Christians clashed last night in Beirut despite calls from the Maronite patriarch, Card Nasrallah Sfeir, for dialogue and accord.
French Foreign Minister Bernard Kouchner left the Lebanese capital for Egypt empty handed as his Spanish colleague Miguel Angel Moratinos was arriving.
Supporters of former President Amin Gemayel clashed with former General Michel Aoun's followers in the streets northeast of Beirut, using sticks, fists and feet.
The fight ended quickly after Lebanese army troops stepped in and dispersed the feuding parties.
Friction between the two camps had heated up when Aoun announced that he and his allies would jointly contest the Metn seat that was left vacant by the November 21 murder of Gemayel's son, Pierre.
Only a few hours earlier, Cardinal Sfeir urged the contenders to help reduce tensions by adhering to traditions and uniting in times of crises. In saying so the patriarch seemed to be suggesting that Aoun ought to leave the by-election uncontested since it became vacant as a result of murder.
Sfeir said that elections, “in times of peace and prosperity, are a healthy and democratic practice, while in times of crisis, legitimate rights can be ignored.”
“The Lebanese are used to letting emotions prevail over legitimate rights in situations like this; particularly tragic situations,” Sfeir explained.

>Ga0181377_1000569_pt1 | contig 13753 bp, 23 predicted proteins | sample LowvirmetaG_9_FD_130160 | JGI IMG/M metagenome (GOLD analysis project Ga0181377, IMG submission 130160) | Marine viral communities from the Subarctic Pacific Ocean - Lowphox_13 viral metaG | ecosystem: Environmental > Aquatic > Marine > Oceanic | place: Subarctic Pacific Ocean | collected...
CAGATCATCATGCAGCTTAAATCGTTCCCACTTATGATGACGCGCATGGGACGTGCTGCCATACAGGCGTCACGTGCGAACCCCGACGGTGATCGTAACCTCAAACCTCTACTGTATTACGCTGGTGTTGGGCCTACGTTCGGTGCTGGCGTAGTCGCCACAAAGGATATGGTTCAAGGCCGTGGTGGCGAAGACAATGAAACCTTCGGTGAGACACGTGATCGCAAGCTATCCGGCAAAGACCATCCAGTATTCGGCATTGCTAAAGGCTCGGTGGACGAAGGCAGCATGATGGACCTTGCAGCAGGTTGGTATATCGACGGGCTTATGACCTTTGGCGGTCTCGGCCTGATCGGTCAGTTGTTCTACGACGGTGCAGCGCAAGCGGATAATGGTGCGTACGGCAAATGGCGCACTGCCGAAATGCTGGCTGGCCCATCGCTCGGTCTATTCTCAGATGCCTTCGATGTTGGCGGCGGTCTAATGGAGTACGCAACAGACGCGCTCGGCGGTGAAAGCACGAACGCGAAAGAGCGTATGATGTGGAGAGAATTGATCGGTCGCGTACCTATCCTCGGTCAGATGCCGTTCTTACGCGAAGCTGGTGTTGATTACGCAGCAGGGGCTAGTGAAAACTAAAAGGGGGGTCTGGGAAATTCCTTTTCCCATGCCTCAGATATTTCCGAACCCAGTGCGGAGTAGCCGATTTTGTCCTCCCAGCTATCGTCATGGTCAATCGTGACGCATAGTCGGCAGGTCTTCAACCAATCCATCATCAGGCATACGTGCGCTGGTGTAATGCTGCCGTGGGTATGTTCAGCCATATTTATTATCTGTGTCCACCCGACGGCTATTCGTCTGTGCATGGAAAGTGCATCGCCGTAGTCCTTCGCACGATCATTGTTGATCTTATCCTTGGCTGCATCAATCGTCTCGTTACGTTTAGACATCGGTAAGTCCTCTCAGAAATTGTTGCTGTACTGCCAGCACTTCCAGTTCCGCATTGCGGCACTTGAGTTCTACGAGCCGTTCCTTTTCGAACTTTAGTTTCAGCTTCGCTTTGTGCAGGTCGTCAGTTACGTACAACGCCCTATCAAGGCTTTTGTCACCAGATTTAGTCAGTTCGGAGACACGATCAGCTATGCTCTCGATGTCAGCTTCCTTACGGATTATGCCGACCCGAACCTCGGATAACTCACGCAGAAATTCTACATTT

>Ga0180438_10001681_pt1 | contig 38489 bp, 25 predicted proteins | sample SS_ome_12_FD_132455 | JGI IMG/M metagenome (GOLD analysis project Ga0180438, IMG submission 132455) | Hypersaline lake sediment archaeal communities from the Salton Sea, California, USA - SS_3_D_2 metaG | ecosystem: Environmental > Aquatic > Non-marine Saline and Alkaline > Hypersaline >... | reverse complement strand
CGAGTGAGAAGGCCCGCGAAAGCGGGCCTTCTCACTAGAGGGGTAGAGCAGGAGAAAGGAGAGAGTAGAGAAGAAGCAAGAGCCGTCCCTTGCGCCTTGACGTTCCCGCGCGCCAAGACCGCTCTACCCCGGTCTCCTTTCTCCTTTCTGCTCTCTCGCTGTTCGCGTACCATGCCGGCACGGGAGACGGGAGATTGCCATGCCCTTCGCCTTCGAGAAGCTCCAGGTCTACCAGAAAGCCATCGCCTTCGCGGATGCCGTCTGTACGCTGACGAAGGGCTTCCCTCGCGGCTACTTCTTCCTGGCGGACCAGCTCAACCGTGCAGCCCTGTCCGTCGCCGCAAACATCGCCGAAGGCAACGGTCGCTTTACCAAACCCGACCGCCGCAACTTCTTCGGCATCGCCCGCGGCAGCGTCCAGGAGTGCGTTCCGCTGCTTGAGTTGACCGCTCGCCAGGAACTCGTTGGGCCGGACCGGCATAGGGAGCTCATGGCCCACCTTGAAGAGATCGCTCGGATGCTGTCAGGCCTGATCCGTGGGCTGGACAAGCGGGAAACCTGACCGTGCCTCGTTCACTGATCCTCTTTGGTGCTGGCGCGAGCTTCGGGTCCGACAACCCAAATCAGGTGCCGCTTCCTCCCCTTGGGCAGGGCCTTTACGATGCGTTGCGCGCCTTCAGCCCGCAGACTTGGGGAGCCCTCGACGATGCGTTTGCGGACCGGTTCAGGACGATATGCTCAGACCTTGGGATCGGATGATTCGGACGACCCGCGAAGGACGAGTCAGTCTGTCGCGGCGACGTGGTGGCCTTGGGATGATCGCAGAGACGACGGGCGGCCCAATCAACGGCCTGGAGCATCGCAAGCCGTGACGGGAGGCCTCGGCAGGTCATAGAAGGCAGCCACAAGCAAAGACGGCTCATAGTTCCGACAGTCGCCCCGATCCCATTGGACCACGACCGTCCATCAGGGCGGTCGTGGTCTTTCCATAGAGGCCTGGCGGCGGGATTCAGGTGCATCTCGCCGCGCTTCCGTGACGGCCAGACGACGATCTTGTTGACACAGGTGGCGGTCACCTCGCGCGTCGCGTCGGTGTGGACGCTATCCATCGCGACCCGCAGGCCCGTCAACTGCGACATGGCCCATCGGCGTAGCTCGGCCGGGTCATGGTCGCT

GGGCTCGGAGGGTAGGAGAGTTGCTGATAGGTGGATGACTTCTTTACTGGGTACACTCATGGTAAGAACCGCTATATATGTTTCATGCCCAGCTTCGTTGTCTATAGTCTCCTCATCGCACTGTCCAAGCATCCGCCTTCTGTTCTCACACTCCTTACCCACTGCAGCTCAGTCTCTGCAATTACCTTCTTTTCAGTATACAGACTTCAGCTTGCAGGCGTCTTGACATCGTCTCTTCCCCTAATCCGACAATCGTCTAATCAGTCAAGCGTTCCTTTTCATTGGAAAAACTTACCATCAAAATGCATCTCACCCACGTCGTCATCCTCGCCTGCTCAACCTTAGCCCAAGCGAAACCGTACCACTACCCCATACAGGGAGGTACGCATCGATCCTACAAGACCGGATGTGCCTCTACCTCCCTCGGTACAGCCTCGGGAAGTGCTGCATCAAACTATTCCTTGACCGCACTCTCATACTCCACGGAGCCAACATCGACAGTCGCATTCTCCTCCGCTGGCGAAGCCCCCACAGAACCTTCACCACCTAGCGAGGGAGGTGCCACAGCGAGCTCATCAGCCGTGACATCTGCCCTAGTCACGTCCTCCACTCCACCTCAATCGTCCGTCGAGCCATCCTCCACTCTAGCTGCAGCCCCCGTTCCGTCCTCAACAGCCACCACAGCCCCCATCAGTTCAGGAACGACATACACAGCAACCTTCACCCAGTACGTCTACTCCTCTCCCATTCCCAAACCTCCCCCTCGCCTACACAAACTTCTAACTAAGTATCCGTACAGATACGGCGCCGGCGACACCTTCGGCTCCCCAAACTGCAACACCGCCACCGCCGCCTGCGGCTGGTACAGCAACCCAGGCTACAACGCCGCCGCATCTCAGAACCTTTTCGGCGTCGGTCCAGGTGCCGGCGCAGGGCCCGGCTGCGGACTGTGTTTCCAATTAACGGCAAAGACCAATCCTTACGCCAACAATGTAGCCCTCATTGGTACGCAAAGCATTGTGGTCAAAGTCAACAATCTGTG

He expressed hope that “kindness and harmony make their way into the hearts and minds” of the rival parties, “especially since parliamentary seats being disputed belonged to people who have been assassinated by merciless criminals.”
But in his statement he focused above all on internal divisions, especially among Christians, noting that when a family is divided it courts disaster.
The fate of any force, party, community or group that splits is destruction, dismemberment and annihilation.
This is something that must be understood so as to put an end to the divisions that can only get worse if they continue.
In Cairo where he met his Egyptian counterpart Ahmad Abul Gheit and Arab League Secretary Amr Moussa, French Foreign Minister Kouchner said that the “Lebanese crisis is difficult and complicated, and with external influences, it has become one of the most difficult problems in the world.”
He stressed that “pressure is needed . . . meaning that Syria and Iran must not exercise influence that could lead to war.”
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